Egyptians are voting for the second day in the country's historic presidential election, 15 months after the ousting of Hosni Mubarak.
Queues have formed at some polling stations, with government workers taking advantage of a public holiday to cast their votes.
The vote began on Wednesday , amid huge excitement and some anger over one of the leading candidates in the race.
Ahmed Shafiq, the former prime minister under Mubarak, was pelted with stones and shoes as he voted in Cairo. "The coward is here," one man shouted as the 70-year-old was forced to retreat to his car.
Shafiq, a former Air Force commander, is expected to win significant support in the election, although his ties to the old regime make him a deeply divisive figure.
On Twitter, some young Egyptians who joined the revolution bemoaned their parents' support for the controversial candidate.
"My dad is actually trying to convince me with Shafiq," one tweeter complained.
In a clear break with the past, when Hosni Mubarak voted in guarded seclusion in his rigged elections, the candidates were seen waiting in queues with their fellow voters.
Among them was Amr Moussa, the 75-year-old former head of the Arab League, and one time foreign minister under Mubarak. He is attracting support from those who favour a secular president in a contest which pits secularists against Islamists.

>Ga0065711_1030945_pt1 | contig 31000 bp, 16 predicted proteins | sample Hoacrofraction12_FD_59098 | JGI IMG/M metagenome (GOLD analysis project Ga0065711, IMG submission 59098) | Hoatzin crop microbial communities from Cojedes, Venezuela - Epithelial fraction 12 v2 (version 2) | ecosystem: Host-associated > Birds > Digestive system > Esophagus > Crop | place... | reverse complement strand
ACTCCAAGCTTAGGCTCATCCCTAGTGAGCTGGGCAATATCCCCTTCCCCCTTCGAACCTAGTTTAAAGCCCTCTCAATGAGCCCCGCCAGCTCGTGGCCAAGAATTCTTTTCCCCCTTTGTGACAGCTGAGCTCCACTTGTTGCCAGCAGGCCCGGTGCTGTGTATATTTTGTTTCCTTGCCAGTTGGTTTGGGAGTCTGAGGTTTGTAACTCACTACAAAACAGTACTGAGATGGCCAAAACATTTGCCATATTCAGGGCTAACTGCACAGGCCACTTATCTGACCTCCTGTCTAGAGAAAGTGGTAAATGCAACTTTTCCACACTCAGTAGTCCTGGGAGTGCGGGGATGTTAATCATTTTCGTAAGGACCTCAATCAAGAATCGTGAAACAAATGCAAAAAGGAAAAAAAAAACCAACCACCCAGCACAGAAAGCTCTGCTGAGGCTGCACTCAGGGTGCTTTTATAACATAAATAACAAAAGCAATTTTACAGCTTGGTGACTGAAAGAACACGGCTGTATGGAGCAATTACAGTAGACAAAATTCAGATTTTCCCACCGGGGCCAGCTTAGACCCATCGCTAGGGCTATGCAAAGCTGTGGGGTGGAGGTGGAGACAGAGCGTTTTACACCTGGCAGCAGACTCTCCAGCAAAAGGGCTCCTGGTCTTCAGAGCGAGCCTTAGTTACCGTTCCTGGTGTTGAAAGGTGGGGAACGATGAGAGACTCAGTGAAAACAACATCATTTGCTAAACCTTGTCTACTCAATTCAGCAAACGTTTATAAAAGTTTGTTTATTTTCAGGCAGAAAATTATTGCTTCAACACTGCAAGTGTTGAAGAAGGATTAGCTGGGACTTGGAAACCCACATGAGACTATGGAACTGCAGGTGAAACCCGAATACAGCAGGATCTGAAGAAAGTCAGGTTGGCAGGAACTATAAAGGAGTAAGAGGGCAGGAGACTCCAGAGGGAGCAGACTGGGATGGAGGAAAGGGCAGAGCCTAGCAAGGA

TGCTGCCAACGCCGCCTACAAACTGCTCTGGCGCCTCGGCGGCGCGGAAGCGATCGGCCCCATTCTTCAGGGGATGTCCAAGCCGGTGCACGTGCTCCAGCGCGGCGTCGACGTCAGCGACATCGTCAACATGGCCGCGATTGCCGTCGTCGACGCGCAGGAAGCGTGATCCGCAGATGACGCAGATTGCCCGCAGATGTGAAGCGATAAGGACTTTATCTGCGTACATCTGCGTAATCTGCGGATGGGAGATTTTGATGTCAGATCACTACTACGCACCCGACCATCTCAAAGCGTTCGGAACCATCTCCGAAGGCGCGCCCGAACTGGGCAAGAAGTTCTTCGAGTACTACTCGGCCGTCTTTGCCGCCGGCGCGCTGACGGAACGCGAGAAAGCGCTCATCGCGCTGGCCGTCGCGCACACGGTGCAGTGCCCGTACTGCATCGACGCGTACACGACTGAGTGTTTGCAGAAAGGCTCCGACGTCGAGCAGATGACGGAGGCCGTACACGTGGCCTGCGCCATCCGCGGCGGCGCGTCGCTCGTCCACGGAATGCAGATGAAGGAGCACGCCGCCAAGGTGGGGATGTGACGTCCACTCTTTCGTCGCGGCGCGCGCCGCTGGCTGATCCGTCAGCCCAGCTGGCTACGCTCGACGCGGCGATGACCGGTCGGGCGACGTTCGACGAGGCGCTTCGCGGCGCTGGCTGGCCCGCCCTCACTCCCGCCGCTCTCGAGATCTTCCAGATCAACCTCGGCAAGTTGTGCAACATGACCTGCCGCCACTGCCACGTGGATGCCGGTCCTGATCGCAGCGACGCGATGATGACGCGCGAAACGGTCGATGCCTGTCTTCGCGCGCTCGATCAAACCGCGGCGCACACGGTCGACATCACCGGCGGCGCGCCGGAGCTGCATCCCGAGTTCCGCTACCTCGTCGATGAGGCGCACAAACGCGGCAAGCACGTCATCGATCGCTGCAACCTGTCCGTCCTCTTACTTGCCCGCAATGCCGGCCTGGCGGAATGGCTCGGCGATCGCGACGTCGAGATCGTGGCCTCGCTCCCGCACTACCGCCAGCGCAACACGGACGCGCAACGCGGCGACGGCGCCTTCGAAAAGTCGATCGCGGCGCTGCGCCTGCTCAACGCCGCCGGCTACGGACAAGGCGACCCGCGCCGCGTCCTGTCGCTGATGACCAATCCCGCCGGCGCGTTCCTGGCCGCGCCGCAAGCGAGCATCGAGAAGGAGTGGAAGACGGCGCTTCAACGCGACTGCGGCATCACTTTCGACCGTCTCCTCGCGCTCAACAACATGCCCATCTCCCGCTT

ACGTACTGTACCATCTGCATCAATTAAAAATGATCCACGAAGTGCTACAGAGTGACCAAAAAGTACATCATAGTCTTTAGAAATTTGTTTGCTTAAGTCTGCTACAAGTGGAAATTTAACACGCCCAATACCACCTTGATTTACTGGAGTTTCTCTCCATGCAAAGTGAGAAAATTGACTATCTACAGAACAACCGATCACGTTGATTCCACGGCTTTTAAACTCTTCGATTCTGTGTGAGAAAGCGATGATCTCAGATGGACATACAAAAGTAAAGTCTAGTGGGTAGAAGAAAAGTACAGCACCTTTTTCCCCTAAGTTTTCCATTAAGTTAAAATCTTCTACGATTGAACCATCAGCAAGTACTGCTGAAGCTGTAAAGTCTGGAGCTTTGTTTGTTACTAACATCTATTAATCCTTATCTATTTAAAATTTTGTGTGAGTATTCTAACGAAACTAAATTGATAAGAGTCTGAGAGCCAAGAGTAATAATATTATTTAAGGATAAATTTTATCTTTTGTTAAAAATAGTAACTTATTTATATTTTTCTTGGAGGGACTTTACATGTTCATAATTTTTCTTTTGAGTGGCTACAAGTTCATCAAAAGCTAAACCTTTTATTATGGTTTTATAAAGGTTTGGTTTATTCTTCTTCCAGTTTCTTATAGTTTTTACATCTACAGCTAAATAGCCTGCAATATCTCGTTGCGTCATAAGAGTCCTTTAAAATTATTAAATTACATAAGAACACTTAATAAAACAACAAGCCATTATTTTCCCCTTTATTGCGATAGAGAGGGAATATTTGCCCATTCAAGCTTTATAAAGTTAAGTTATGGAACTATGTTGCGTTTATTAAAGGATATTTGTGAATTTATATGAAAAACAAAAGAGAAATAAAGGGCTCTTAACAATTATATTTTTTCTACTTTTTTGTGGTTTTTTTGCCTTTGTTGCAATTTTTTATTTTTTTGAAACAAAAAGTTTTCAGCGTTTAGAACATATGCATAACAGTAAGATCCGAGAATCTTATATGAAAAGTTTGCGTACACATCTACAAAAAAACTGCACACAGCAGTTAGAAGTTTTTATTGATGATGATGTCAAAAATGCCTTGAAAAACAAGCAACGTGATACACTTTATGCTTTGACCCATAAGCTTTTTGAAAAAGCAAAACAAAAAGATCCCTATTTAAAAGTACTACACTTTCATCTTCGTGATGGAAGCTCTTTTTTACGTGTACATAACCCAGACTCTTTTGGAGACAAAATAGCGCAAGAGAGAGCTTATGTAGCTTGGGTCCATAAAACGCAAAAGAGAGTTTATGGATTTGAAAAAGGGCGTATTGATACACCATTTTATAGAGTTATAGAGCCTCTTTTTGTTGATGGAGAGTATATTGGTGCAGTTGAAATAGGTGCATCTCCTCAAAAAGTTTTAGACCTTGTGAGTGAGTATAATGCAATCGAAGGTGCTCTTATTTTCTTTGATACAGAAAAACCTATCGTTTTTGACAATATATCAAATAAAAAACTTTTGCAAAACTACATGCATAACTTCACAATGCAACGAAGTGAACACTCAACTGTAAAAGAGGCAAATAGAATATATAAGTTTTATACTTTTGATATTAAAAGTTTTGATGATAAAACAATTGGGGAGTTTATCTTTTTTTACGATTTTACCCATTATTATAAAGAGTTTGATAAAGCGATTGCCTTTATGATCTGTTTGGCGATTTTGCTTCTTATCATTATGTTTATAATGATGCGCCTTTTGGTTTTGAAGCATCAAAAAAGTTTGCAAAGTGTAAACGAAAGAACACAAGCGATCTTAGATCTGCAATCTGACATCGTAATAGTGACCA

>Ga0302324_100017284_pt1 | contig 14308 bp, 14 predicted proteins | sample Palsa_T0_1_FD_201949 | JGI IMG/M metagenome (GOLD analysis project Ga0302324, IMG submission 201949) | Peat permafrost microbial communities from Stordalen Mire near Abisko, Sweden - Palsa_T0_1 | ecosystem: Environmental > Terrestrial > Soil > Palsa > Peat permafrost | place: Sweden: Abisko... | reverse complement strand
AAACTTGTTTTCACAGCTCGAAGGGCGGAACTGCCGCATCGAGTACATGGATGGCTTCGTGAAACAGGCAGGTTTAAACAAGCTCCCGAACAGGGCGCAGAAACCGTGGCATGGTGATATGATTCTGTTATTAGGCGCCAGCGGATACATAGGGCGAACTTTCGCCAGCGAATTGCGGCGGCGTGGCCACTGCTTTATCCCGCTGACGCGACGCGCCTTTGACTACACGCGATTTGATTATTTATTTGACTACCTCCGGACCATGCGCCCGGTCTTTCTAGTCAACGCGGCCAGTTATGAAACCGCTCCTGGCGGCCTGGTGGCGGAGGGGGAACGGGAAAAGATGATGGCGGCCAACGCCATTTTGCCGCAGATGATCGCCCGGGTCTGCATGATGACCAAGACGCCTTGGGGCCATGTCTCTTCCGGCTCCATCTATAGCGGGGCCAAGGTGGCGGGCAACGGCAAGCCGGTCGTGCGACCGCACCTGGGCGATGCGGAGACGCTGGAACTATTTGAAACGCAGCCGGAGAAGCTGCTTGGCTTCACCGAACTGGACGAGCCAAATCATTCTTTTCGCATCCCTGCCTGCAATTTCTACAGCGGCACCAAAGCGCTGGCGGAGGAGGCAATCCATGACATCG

The Muslim Brotherhood's candidate Mohammed Mursi said voters would not accept anyone from "Mubarak's corrupt regime".
Many Egyptians hope that the election will be a turning point after more than a year of political turmoil and sporadic violence since the revolution.
The results are expected to trickle out after polls close tonight, but an official announcement on the outcome won't come until next week.
If, as expected, no candidate wins more than 50% of the vote, there will be a run-off election between the two leading contenders in mid June.
The military council which has ruled Egypt - much to the anger of many Egyptians - since Hosni Mubarak's resignation has pledged to hand over power to a civilian leader by the end of June.
But more unrest could lie ahead, with a new constitution defining the role of the president, the military and the parliament - now dominated by the Muslim Brotherhood - yet to be written.